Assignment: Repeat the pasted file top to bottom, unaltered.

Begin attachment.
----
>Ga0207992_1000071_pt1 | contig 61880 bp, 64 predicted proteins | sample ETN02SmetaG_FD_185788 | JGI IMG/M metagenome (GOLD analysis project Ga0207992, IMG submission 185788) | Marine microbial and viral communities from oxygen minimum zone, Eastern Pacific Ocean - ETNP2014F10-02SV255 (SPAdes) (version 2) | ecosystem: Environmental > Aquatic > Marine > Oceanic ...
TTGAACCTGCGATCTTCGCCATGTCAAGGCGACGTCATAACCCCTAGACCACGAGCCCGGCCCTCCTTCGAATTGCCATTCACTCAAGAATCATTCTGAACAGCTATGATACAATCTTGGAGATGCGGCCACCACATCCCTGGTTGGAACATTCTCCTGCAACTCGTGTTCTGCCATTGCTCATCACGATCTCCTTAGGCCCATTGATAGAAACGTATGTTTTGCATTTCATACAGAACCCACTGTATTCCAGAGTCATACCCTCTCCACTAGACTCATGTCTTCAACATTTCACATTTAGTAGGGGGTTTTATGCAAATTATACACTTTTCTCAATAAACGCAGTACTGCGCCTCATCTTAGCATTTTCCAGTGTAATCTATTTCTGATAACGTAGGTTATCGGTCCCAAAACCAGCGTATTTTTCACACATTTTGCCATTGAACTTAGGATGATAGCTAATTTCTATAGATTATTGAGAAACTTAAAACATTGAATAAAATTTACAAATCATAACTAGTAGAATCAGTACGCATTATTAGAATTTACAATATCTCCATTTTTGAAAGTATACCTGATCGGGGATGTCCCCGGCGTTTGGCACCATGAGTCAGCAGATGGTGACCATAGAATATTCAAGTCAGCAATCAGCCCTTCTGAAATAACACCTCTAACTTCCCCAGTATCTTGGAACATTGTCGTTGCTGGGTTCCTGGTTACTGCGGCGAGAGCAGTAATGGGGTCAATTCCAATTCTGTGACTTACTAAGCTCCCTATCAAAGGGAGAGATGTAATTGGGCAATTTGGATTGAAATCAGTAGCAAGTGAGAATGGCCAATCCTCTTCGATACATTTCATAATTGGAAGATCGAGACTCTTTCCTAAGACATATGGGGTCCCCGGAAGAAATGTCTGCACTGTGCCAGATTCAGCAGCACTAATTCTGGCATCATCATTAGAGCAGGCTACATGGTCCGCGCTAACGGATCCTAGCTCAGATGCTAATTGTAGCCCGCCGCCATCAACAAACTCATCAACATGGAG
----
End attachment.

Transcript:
>Ga0207992_1000071_pt1 | contig 61880 bp, 64 predicted proteins | sample ETN02SmetaG_FD_185788 | JGI IMG/M metagenome (GOLD analysis project Ga0207992, IMG submission 185788) | Marine microbial and viral communities from oxygen minimum zone, Eastern Pacific Ocean - ETNP2014F10-02SV255 (SPAdes) (version 2) | ecosystem: Environmental > Aquatic > Marine > Oceanic ...
TTGAACCTGCGATCTTCGCCATGTCAAGGCGACGTCATAACCCCTAGACCACGAGCCCGGCCCTCCTTCGAATTGCCATTCACTCAAGAATCATTCTGAACAGCTATGATACAATCTTGGAGATGCGGCCACCACATCCCTGGTTGGAACATTCTCCTGCAACTCGTGTTCTGCCATTGCTCATCACGATCTCCTTAGGCCCATTGATAGAAACGTATGTTTTGCATTTCATACAGAACCCACTGTATTCCAGAGTCATACCCTCTCCACTAGACTCATGTCTTCAACATTTCACATTTAGTAGGGGGTTTTATGCAAATTATACACTTTTCTCAATAAACGCAGTACTGCGCCTCATCTTAGCATTTTCCAGTGTAATCTATTTCTGATAACGTAGGTTATCGGTCCCAAAACCAGCGTATTTTTCACACATTTTGCCATTGAACTTAGGATGATAGCTAATTTCTATAGATTATTGAGAAACTTAAAACATTGAATAAAATTTACAAATCATAACTAGTAGAATCAGTACGCATTATTAGAATTTACAATATCTCCATTTTTGAAAGTATACCTGATCGGGGATGTCCCCGGCGTTTGGCACCATGAGTCAGCAGATGGTGACCATAGAATATTCAAGTCAGCAATCAGCCCTTCTGAAATAACACCTCTAACTTCCCCAGTATCTTGGAACATTGTCGTTGCTGGGTTCCTGGTTACTGCGGCGAGAGCAGTAATGGGGTCAATTCCAATTCTGTGACTTACTAAGCTCCCTATCAAAGGGAGAGATGTAATTGGGCAATTTGGATTGAAATCAGTAGCAAGTGAGAATGGCCAATCCTCTTCGATACATTTCATAATTGGAAGATCGAGACTCTTTCCTAAGACATATGGGGTCCCCGGAAGAAATGTCTGCACTGTGCCAGATTCAGCAGCACTAATTCTGGCATCATCATTAGAGCAGGCTACATGGTCCGCGCTAACGGATCCTAGCTCAGATGCTAATTGTAGCCCGCCGCCATCAACAAACTCATCAACATGGAG